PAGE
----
Christmas is a time when it seems as though a magic wand has sprinkled pixie dust on the world and painted it with shimmering stars and sparkling lights. The snow appears to glisten more brightly. The tree shines with hundreds of tiny lights. Its fragrant arms hold an assortment of glitter-covered ornaments collected over the years – many of which were crafted with love by little fingers that once wrapped around ours as we counted the beautifully wrapped packages sitting under the wide-spread boughs. Even little cheeks are all aglow with the spirit of the season. But, while I paint a smile on my face and try to make it through the once anticipated festivities of the Christmas, I sometimes wish I could wave another magic wand that makes it just go away. The magical blanket that wraps the world in enchanting splendor hangs heavy on my shoulders and threatens to smother the Christmas spirit within me because after the loss of a child, Christmas is forever changed.
Christmas arrives without regard to grieving families. Before you have recovered from the contradictory emotions of grief and gratitude at Thanksgiving, the rest of the world eagerly ushers in Christmas with a pageantry unequal to any other earthly celebration. But, the fanfare haunts the bereaved. It is a struggle to drag out the boxes of décor that wait to deck the halls of the home with a missing face, an empty chair and a silent voice. The same boxes hold beautiful, yet painful memories of Christmases gone, never to return. Irksome lights are waiting to be strung, but we would rather hide in the dark. Ornaments are waiting to be hung, but there are those you leave packed because the memories they trigger are just too tender to bear. Invitations to parties and events you don’t have the strength to attend flood the calendar. Our emotions dance and swirl like the snowflakes outside, beauty wrapped in bitter cold. The memories bring a dichotomy of sentiments which are becoming all too familiar in this process called a grief journey. That arduous trek of realizing your “new normal” – a term you are learning to hate!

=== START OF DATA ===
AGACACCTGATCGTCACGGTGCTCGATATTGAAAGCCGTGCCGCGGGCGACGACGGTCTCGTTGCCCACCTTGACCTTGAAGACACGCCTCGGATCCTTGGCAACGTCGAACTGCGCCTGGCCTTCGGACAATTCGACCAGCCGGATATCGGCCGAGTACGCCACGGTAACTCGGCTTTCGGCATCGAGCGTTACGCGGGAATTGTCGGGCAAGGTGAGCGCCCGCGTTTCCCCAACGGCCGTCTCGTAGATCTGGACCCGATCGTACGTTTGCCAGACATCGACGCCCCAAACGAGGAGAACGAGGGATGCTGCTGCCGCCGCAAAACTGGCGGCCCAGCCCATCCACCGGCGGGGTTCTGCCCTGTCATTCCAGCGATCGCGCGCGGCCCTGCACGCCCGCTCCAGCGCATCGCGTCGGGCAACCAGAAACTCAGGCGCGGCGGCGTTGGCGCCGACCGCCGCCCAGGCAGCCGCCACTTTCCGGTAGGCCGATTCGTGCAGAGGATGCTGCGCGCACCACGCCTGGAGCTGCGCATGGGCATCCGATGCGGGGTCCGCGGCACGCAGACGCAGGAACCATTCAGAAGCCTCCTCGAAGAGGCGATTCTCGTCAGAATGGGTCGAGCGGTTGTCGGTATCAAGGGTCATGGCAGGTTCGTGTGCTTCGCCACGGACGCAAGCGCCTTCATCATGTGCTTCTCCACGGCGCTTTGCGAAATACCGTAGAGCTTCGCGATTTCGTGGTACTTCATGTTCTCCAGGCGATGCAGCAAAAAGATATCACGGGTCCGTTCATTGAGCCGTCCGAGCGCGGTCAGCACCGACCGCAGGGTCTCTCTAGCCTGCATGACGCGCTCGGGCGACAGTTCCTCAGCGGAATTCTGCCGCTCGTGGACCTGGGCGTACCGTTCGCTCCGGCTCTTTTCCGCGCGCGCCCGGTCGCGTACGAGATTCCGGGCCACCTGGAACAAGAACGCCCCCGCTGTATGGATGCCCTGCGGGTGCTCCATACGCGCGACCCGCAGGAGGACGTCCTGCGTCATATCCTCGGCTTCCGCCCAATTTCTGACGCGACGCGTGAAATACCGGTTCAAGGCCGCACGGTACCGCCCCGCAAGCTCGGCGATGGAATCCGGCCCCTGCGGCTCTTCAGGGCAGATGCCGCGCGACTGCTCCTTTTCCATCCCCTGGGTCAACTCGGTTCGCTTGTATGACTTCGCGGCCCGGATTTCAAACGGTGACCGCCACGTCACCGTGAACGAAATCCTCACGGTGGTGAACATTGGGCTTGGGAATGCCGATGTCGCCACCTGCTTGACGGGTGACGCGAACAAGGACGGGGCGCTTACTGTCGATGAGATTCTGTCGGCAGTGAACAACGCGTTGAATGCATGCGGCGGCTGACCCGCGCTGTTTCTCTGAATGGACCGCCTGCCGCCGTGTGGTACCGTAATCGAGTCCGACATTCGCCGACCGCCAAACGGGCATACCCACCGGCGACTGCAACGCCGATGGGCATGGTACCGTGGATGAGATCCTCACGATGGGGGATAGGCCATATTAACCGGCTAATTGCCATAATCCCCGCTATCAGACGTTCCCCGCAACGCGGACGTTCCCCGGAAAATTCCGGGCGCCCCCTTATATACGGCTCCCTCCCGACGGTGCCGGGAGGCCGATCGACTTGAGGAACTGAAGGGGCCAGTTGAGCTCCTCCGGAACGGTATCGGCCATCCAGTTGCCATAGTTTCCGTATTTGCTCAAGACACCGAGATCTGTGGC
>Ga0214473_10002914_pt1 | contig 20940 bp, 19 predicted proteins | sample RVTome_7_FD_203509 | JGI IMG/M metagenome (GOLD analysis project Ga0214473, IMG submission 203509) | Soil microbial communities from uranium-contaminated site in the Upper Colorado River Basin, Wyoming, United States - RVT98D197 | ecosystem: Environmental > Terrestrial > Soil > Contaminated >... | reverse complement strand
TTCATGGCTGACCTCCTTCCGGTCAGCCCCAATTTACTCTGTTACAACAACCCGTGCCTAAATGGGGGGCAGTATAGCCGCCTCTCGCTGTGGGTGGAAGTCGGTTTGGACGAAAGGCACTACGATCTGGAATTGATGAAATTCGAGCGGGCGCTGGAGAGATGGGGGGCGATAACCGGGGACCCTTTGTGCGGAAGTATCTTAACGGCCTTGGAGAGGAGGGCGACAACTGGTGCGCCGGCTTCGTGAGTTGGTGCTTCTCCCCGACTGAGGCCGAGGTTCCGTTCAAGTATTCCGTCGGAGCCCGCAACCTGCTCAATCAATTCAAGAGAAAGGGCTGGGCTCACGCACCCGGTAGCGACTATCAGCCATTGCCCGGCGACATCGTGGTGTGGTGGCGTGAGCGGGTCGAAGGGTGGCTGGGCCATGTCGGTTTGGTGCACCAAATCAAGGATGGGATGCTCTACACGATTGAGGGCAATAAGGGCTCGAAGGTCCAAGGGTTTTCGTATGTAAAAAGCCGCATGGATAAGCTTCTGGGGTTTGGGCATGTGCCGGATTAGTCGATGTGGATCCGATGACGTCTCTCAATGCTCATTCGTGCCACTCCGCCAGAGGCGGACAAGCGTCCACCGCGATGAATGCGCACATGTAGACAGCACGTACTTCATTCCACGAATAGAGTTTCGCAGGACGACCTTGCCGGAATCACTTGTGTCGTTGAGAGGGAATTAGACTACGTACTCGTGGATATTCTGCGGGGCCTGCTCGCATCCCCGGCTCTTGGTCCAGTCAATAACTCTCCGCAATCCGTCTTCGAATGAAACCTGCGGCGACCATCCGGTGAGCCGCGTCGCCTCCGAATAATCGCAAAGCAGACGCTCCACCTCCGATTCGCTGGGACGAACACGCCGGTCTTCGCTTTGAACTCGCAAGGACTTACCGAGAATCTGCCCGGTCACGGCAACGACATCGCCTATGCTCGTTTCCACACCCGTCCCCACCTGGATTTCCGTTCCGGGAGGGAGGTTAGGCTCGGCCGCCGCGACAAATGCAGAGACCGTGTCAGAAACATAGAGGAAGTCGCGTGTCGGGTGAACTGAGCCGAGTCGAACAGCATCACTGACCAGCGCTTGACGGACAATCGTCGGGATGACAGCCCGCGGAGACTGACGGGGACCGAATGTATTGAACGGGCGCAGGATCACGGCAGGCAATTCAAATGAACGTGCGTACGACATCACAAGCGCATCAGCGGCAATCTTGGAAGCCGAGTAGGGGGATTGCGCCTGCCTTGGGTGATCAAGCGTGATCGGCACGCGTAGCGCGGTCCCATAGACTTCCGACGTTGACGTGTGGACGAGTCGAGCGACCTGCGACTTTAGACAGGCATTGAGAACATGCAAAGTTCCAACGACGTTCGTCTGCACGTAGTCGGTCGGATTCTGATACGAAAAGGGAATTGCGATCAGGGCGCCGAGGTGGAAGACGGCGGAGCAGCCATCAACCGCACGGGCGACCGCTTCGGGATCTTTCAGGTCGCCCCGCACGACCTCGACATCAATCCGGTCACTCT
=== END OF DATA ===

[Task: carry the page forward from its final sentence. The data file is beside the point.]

What do we do with holiday that should be so special? How do we survive the fanfare? Once again we must be intentional in finding the hope. We must see Christmas through the eyes of a child, a baby king who was placed in a lowly manger – a humble cradle crafted from rough wood much like the wood that short years later would be crudely fashioned into a cross. At the foot of this cross sat a grieving mother not unlike myself. Mary had cradled her baby King in her arms. She had watched him grow and mature. She loved with an earthly love. She no doubt grieved as others mocked Him. And then, she wept as she watched her son, the innocent King of Kings, die that we might have hope.
During bedtime prayers many years ago when our son Taylor was about three, he prayed for healing for a family member who was quite ill. In the innocent faith that only a child possesses, He explained to me that God would take care of things because He was magic. As my skeptic mind began to spin with a way to explain to him that God wasn’t “magic,” Taylor added, “But it’s a special magic…a miracle magic.” I’ve come to love that description. It perfectly depicts our Lord. You see, Christmas isn’t about the fanfare or the decorations. It is, however, about a gift. Not one wrapped in fancy paper and tied with a matching bow, but a love gift from our Heavenly Father that was born to Earthly parents, swaddled in its own blanket of miracle magic and laid in a common manger. And the Christmas story is only the beginning. This miracle story leads on a journey to a cross and culminates with a risen Savior.
I think that Christmas in heaven probably looks much different than the spectacle we have made it on earth. The halls of Heaven do not need to be decked, for they are always arrayed in splendor. There is no seasonal fanfare, for there is perpetual pomp and pageantry at the foot of the King. There is no need for carols, because everyone will be joining in one voice to sing praises to the Author of a story of “miracle magic.” A story that gives me hope in this ugly chapter of my earthly story because I know that I will one day shed my grief blanket and instead be wrapped not only in the embrace of my son, but in the embrace of God’s Son, the perfect gift.